Friday, September 02, 2011


Map of the Roman Empire at its greatest extent

I have just read Augustus: The Life of Rome's First Emperor by Anthony Everett. Under Augustus the Romans stabilized their empire, expanding north to the Rhine and the Danube from their domination of the lands bordering the Mediterranean. Everett points out that this vast area (which then had a population of some 45 million people) was about as much as could be managed with the administrative technologies of the state at the time. After all, consuls serving for limited periods, seeking to run an empire without a bureaucracy but only with their own family, servants, slaves and friends, could only do so much. I found the information on the way the Roman government was organized tantalizing, but unfortunately brief. It was very different that what we have today, mixing politics with religion, dictatorship with democratic processes, and based on slavery.

Ultimately, it is the size of the Roman empire and its longevity that led to its huge influence on modern society. This popular history helps one to recall the empire that was Rome at the time of Christ and Augustus. It provides an occasion for us to contemplate the impact of Latin language and culture on Europe and the vast area of former European colonies.

Everett does not go into Roman technology (other than to point out that Augustus left Rome a city clad in marble), but clearly its ability to build and maintain good roads and to communicate at a distance was critical to the ability of a relatively small population of Roman citizens to rule so large a geographic area.

Similarly, Everett does not provide much explanation of the Roman military system. How for example, was the society able to support a large standing army or to expand the numbers of men under arms hugely during the civil wars? How was it able to provide logistic support to legions fighting in distant lands? Everett also chooses not to explain how the Roman forces were organized to utilize cavalry, archers, artillery, and the infantry, nor why the Roman legions were so effective. Nor does he explain the naval technology and strategy in much detail.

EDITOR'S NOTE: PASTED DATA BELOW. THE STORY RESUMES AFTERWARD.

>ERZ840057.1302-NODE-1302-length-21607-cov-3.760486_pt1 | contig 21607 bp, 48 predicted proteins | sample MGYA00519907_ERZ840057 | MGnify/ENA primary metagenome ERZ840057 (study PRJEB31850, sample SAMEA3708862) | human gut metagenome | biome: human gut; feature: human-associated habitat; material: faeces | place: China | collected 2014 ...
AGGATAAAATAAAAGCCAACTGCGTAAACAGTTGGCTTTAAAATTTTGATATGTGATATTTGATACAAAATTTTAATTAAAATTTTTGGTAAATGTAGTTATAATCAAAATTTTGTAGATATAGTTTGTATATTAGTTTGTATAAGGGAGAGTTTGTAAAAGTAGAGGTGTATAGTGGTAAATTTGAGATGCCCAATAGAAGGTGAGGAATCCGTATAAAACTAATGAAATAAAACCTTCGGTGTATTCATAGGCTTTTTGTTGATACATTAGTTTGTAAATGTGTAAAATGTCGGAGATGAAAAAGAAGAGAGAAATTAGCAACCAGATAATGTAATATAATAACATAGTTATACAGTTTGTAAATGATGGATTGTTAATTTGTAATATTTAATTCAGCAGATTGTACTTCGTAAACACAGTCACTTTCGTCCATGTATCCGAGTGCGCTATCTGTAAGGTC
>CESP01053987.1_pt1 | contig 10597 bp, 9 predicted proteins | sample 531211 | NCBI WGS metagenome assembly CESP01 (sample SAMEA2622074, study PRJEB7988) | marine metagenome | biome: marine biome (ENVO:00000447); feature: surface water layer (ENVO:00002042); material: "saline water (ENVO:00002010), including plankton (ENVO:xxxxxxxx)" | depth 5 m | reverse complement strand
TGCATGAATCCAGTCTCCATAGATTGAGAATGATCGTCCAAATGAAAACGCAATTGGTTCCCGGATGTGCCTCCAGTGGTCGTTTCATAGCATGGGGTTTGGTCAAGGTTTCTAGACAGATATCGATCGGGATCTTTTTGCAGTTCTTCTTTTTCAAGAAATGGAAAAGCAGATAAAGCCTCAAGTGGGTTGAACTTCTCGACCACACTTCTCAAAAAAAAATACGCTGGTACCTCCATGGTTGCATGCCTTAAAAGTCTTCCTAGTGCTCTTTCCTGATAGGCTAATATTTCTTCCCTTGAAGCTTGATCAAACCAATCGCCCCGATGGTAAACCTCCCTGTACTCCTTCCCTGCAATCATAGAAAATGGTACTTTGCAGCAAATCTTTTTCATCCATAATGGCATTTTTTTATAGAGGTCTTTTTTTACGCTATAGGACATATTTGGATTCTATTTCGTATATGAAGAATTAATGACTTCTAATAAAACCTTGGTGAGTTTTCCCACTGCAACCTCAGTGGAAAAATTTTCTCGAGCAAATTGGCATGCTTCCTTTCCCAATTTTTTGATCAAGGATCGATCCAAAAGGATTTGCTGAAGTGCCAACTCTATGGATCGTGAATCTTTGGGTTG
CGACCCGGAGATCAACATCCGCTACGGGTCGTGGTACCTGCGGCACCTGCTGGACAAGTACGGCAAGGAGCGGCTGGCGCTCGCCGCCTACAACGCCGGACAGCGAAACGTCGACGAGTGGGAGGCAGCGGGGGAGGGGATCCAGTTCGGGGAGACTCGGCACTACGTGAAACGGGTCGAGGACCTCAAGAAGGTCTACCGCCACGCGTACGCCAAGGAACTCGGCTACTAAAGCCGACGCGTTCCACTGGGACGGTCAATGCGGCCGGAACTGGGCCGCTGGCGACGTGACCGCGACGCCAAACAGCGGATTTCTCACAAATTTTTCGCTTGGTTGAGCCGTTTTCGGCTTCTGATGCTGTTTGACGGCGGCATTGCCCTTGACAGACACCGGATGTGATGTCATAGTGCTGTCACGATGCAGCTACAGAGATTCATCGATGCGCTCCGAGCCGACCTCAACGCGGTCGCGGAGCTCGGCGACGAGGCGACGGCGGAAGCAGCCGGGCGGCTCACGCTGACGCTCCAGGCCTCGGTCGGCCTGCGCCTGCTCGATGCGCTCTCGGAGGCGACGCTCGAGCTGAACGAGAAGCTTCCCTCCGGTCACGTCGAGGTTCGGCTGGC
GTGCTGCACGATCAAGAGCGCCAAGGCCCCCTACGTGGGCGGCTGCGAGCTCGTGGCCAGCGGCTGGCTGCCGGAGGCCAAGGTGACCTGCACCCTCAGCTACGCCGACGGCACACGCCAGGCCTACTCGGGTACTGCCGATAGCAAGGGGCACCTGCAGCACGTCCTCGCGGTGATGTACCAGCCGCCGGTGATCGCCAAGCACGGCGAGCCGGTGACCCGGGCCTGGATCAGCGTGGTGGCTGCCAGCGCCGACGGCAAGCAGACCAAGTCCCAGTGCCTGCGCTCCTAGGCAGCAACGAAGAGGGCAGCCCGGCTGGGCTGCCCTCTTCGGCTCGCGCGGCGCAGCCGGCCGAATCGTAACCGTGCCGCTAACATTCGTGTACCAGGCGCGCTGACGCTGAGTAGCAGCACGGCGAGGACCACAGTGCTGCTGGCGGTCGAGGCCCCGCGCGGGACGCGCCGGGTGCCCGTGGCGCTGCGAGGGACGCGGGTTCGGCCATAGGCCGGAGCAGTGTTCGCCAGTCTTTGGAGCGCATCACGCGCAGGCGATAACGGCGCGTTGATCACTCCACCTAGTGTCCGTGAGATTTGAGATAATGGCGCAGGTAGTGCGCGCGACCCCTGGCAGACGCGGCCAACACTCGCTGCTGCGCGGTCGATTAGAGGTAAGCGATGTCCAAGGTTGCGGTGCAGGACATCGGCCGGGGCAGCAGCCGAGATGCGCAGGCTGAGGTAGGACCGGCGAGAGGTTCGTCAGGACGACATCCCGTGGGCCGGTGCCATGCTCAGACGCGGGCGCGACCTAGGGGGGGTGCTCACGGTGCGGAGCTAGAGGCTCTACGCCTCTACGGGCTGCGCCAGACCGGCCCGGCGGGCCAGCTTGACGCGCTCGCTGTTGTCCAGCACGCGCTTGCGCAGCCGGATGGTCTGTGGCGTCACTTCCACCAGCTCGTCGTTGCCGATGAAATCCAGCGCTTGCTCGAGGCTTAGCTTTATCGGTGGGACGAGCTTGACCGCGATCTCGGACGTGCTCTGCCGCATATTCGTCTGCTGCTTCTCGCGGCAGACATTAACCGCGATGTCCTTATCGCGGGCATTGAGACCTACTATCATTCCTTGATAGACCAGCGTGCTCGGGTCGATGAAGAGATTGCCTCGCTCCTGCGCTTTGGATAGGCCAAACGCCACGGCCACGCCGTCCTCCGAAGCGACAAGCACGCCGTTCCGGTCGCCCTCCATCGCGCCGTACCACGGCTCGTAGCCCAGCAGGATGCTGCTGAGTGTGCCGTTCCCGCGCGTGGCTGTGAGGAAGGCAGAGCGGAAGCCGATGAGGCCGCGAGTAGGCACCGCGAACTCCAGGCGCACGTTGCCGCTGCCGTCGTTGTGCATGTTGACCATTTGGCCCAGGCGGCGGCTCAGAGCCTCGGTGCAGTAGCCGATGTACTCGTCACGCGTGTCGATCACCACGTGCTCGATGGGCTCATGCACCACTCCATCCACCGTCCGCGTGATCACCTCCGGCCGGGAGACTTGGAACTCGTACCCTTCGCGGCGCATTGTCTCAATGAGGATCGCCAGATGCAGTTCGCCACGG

I found the book ultimately unsatisfactory on the life of Augustus, something unavoidable when an author seeks to portray a person who lived 2000 years ago, based on the little and contradictory evidence that still exists. Of course we know quite a bit about the sequence of military campaigns in the Civil War and wars of conquest of the time, but I found myself doubting Everett's portrayal of the strategic thinking of Augustus and his contemporaries. I tend to suspect that Augustus combined good strategic plans with a good ability to adjust to unplanned for events and patch things in operation. It also seems to me that, like any biography of a great leader, this book tends to give too much credit to the principle character and not enough to the vast number of people surrounding him and working hard to make his plans work.

I found some of the side information provided by Everett about Roman life fascinating, such as the discussions of food, clothing, and family life. I found it refreshing that Everett shows us how much more earthy Roman society was than our own, failing to balderize the language used in Roman politics. Roman naming conventions are quite different than our own, and interesting, but they make it difficult to follow the characters in the history.

Irene Hahn provides a review of the book suggesting that Everett too easily passes over some controversies among historians as too what actually happened 2000 years ago; I don't know enough about the period to judge. I was concerned that Everett imputed thoughts to Augustus that we can not possibly know. I suspect there was more "muddling through" than Everett would suggest, and lest "grand strategy".

Would that other authors of popular historical biographies would include great sets of maps, chronologies of events, and genealogical tables in their books as has Everett! I found myself returning to them often.

Ultimately this is a short, readable book. It is half a century since I studied Latin and Rome in high school, and long past time that I learned a little more of its history. This book covers much of the same time and territory covered by Robert Graves' I, Claudius which I loved in both book and dramatic forms. However, Everett is writing history and Graves historical fiction. Everett's book is a good companion for Graves'.

Model of the Forum of Augustus, Rome, dedicated in 2 BCE.

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